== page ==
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The Relationship Between ARFID & Autism

Written by Sarah Norman

Review by Alina Ivan

Tagged in

  • autism
  • Nutrition


Feb 21, 2023, 6 min read

Autism is a neurodevelopmental condition affecting how people interact with others, the world around them, and how they understand and respond to sensory information. Sometimes other medical conditions can be linked to autism, making them more challenging to manage and treat.

In this article we’ll take a look at the relationship between autism and a condition called ARFID; how the two are linked, how sensory issues can affect autistic people when eating, how autism relates to pica disorder, and much more.

At Augmentive, we aim to provide holistic, tailored mental health support to everyone so they can live their life to the fullest. So if you have questions about autism or ARFID, whether for yourself or a loved one, remember we’re here to help.  

Let’s take a look at ARFID in more detail, and how it relates to autism.

What is ARFID?

ARFID stands for Avoidant/Restrictive Food Intake Disorder, and the term is used to describe a condition where someone will avoid certain foods, limit how much they eat, or both. The condition was previously known under the umbrella term Childhood Feeding Disorders, which was often used to describe children with particular eating and drinking habits.

While studies show around 46% of young children struggle with ‘picky eating’, ARFID is a specific kind of food avoidance or restriction that may need to be assessed by a health professional in order to prevent malnutrition.

Why is ARFID a problem?

If an adult does not take in enough calories they will usually lose weight, and a child doing the same may not gain the weight they should at their age and height. This can affect their long-term growth, so it’s important to monitor. Similarly, both adults and children require certain nutrients to maintain good health, and with ARFID sometimes these nutritional requirements are not met. If deficiencies develop, or a person loses too much weight, treatment may be required.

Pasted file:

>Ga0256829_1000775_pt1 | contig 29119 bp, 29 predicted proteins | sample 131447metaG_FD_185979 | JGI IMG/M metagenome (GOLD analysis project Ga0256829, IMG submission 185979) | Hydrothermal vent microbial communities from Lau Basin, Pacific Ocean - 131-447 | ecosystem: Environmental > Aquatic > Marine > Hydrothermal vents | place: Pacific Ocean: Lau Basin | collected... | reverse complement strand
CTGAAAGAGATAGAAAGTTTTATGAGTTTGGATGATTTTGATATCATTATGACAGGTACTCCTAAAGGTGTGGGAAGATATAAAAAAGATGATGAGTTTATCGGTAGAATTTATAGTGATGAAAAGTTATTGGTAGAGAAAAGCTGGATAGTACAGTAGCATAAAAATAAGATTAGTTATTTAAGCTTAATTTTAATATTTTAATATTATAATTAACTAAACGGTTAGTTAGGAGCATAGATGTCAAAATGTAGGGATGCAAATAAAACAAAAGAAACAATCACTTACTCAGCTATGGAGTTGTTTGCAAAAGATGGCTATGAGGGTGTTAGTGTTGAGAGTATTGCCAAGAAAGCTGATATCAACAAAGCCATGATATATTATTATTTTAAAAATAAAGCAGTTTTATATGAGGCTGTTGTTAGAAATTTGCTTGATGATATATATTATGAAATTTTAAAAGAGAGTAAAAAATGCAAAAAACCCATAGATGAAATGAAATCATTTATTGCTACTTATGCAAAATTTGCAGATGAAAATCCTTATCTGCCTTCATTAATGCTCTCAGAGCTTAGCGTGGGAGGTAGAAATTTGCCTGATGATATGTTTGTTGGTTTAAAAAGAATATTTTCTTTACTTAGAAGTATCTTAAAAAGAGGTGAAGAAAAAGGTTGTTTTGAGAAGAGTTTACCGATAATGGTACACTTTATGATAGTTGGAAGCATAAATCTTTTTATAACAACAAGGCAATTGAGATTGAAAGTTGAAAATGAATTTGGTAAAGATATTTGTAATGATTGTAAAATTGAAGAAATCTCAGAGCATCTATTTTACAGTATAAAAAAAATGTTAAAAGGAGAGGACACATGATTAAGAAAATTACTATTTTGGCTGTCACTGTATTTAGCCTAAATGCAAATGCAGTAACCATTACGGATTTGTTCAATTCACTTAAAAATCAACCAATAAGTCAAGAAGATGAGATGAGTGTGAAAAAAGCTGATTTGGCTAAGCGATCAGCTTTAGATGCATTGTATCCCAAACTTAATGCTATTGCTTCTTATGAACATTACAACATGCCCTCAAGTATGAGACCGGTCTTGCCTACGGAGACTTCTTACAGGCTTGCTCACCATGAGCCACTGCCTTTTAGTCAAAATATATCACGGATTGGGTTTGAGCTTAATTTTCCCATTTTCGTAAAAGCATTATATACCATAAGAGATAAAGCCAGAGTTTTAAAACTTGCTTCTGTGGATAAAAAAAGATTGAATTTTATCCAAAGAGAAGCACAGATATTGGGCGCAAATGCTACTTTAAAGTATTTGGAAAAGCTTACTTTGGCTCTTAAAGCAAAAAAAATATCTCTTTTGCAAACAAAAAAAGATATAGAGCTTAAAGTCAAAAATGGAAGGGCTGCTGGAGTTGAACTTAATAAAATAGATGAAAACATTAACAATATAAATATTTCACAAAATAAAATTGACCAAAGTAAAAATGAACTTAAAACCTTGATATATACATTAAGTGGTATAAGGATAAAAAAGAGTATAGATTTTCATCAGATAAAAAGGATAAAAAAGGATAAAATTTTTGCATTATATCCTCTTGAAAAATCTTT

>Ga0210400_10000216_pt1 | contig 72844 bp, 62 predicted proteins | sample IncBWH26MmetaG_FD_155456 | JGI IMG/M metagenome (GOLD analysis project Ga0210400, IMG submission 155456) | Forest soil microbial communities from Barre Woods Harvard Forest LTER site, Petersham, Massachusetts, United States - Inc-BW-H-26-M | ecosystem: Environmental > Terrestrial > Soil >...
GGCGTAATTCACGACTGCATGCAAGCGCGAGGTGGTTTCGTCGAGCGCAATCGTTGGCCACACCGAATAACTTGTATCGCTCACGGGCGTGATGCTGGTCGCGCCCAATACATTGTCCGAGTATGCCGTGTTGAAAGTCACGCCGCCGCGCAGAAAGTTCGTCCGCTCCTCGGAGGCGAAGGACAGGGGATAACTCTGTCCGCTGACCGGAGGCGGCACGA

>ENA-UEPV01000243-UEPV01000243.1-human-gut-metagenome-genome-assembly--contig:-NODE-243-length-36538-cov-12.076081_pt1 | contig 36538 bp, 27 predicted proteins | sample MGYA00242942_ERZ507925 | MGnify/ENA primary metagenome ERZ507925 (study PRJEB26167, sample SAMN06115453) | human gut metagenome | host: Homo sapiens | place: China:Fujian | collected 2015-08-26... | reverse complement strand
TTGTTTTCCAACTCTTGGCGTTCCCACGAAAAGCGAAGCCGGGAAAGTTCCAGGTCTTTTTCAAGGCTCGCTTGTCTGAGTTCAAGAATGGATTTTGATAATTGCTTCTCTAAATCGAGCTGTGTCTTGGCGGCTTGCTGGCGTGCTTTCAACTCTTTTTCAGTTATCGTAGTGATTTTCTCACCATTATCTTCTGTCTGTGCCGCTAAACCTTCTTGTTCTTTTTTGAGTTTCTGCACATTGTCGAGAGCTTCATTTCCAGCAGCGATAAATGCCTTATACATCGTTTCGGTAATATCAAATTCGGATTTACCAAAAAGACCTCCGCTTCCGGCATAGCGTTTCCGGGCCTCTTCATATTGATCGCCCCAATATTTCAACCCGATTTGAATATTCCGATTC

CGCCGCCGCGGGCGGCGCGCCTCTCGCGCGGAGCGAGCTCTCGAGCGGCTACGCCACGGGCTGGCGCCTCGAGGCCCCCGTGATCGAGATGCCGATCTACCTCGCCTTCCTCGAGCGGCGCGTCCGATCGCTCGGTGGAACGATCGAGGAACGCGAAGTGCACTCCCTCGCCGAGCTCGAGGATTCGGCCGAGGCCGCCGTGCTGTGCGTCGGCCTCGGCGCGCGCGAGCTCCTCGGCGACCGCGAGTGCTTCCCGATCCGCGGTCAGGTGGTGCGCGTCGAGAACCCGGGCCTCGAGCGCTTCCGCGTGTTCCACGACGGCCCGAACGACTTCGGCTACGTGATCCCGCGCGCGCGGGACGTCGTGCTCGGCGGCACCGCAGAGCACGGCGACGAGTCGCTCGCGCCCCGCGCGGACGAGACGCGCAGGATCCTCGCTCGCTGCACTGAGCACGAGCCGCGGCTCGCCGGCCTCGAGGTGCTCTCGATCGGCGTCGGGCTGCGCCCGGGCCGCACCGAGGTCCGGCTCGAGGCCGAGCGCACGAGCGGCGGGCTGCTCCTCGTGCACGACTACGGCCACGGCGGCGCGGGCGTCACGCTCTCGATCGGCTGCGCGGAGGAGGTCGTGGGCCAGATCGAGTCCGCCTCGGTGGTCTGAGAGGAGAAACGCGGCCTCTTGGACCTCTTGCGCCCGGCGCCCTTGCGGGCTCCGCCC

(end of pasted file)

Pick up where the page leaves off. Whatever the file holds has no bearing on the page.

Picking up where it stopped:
Health aside, ARFID can be tough on a person’s mental health too, since limited food options often mean it can be difficult to restrict certain experiences with family, friends, schoolmates, colleagues, etc. People with the condition may find it difficult to attend social gatherings or go on holiday where their restricted food items are not available.

What causes ARFID?

Possible reasons for the development of ARFID are sometimes categorised as:

  • Pickiness/Sensory: Having negative feelings about the taste, smell, texture or temperature of certain foods
  • Fear: Having negative past experiences with food, such as choking or vomiting after eating
  • Appetite: Having a lack of appetite, a general lack of interest in eating, or not recognising hunger cues in the body in the same way others do

Reasons for ARFID can vary from person to person, and are different for autistic people too. People with ARFID may find they have only one of the above reasons, or several.

...wait, isn’t that just anorexia?

No, ARFID is different from anorexia due to one key reason; people with ARFID do not want to eat due to the sensory, fear-based or appetite reasons mentioned above, whereas people with anorexia typically do not want to eat due to a fear of gaining weight or body image concerns.

ARFID is different from anorexia due to the driving factors behind each condition, however the resulting eating behaviours are often similar, and can cause the same health risks and mental health distress.

Yes. Research shows autistic people are much more likely to develop ARFID, and a meta-analysis of prospective studies found autistic children are 5 times more likely to develop an eating concern than other children their age. In fact, while the rate of autism in the general population is thought to be 1.5%, the rate of co-occurring ARFID and autism is thought to be as high as 12.5 - 33.3%, so there is certainly a correlation.

Recent research has shown that autistic children tend to have higher oral oversensitivity than their peers. A similar oral oversensitivity is also present in those with ARFID, which is when certain tastes, textures or temperatures of food may not feel nice to eat, and may provoke feelings of anxiety or even fear.

Research on autism and food selectivity has mostly been focused on this oral oversensitivity as it seems the most likely reason for comorbidity, however restricted and repetitive behaviours are also thought to be a factor, though they have not yet been studied to the same extent. These might include, for example, eating from a very small range of foods, only eating certain brands of foods, or not eating foods they haven’t tried before.

Does autism make ARFID more challenging?